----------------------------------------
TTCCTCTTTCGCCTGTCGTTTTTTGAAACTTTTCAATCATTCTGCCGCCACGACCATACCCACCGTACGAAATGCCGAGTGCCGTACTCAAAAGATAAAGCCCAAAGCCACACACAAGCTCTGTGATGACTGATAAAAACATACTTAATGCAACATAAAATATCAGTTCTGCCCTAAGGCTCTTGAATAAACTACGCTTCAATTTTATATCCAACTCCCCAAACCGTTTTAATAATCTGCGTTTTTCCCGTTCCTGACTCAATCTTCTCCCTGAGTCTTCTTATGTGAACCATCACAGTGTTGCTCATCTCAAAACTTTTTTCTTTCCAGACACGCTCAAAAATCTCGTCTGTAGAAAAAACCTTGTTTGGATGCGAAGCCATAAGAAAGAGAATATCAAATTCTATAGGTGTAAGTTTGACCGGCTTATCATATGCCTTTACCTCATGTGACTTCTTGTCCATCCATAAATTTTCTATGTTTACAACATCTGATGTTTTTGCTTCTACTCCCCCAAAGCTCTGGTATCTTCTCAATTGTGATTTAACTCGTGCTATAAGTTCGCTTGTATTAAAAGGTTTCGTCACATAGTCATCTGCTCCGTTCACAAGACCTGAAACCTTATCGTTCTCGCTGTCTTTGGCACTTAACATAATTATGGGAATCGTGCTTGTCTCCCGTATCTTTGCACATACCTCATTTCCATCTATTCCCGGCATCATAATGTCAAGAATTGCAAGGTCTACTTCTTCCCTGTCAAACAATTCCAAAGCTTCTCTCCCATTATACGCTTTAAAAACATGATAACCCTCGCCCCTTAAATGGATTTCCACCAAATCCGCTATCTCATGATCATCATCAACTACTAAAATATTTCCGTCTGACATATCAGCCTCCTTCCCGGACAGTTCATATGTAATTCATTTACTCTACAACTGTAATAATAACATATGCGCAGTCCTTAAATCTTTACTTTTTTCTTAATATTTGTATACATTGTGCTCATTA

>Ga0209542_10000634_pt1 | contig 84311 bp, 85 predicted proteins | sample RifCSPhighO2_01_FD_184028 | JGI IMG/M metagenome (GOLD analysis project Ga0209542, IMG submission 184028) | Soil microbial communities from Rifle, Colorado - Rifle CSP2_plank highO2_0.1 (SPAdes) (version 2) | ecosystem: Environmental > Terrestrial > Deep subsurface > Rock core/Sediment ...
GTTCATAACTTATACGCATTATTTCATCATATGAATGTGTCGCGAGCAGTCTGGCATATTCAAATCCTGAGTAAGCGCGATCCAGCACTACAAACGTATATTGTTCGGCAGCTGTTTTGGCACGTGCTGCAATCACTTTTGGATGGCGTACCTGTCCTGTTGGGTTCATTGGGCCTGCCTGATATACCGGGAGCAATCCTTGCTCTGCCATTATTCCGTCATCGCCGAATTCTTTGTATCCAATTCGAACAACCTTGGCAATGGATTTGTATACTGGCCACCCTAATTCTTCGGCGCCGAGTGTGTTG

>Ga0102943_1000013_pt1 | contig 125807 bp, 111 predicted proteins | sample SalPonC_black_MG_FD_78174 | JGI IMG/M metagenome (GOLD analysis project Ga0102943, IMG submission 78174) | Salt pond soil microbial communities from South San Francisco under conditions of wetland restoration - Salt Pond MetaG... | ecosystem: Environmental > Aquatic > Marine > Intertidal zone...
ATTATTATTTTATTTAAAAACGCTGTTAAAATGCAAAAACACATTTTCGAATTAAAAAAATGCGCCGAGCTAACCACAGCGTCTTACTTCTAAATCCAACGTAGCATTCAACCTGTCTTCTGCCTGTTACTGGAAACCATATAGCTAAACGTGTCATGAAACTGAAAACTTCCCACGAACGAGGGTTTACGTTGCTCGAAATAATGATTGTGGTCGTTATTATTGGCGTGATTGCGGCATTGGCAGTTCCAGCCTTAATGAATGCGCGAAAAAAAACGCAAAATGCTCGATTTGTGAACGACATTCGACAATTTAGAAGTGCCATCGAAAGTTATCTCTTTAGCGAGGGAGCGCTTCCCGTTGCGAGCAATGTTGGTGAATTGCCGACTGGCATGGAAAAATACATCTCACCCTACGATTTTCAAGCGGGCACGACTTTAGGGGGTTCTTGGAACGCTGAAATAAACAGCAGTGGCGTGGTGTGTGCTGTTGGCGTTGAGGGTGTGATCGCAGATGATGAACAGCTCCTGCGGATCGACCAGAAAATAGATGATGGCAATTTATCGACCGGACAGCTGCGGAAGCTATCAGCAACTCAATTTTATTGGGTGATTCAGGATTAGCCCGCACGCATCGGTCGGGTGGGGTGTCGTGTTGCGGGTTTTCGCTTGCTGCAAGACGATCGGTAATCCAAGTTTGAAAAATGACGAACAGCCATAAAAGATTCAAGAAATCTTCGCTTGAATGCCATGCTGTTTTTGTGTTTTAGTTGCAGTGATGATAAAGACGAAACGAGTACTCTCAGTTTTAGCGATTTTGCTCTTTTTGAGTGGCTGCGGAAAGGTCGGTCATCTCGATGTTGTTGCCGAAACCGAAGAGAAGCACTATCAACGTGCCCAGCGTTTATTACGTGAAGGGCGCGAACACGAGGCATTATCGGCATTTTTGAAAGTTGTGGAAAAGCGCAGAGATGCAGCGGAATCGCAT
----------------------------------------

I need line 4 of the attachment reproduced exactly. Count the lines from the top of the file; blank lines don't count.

>Ga0102943_1000013_pt1 | contig 125807 bp, 111 predicted proteins | sample SalPonC_black_MG_FD_78174 | JGI IMG/M metagenome (GOLD analysis project Ga0102943, IMG submission 78174) | Salt pond soil microbial communities from South San Francisco under conditions of wetland restoration - Salt Pond MetaG... | ecosystem: Environmental > Aquatic > Marine > Intertidal zone...